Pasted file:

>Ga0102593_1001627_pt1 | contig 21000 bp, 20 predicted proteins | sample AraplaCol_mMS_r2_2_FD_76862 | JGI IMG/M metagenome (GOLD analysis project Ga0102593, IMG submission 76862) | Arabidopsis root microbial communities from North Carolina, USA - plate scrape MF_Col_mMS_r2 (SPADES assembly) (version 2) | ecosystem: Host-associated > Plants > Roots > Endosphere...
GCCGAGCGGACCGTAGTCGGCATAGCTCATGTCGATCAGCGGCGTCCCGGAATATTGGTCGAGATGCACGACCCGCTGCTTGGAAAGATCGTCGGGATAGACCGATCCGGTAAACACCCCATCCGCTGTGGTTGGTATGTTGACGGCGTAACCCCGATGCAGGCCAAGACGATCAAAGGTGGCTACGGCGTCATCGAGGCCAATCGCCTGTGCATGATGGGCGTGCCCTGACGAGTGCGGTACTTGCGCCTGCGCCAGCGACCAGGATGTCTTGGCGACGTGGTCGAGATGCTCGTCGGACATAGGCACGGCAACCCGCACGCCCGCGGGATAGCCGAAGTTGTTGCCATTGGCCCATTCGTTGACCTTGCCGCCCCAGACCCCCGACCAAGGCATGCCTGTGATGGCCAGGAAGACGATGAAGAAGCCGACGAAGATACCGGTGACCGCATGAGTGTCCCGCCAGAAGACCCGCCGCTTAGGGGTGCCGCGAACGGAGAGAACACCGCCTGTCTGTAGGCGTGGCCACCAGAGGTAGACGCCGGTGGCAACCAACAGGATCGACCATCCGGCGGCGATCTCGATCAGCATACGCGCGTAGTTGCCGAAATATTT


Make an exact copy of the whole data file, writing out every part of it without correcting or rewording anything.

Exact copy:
>Ga0102593_1001627_pt1 | contig 21000 bp, 20 predicted proteins | sample AraplaCol_mMS_r2_2_FD_76862 | JGI IMG/M metagenome (GOLD analysis project Ga0102593, IMG submission 76862) | Arabidopsis root microbial communities from North Carolina, USA - plate scrape MF_Col_mMS_r2 (SPADES assembly) (version 2) | ecosystem: Host-associated > Plants > Roots > Endosphere...
GCCGAGCGGACCGTAGTCGGCATAGCTCATGTCGATCAGCGGCGTCCCGGAATATTGGTCGAGATGCACGACCCGCTGCTTGGAAAGATCGTCGGGATAGACCGATCCGGTAAACACCCCATCCGCTGTGGTTGGTATGTTGACGGCGTAACCCCGATGCAGGCCAAGACGATCAAAGGTGGCTACGGCGTCATCGAGGCCAATCGCCTGTGCATGATGGGCGTGCCCTGACGAGTGCGGTACTTGCGCCTGCGCCAGCGACCAGGATGTCTTGGCGACGTGGTCGAGATGCTCGTCGGACATAGGCACGGCAACCCGCACGCCCGCGGGATAGCCGAAGTTGTTGCCATTGGCCCATTCGTTGACCTTGCCGCCCCAGACCCCCGACCAAGGCATGCCTGTGATGGCCAGGAAGACGATGAAGAAGCCGACGAAGATACCGGTGACCGCATGAGTGTCCCGCCAGAAGACCCGCCGCTTAGGGGTGCCGCGAACGGAGAGAACACCGCCTGTCTGTAGGCGTGGCCACCAGAGGTAGACGCCGGTGGCAACCAACAGGATCGACCATCCGGCGGCGATCTCGATCAGCATACGCGCGTAGTTGCCGAAATATTT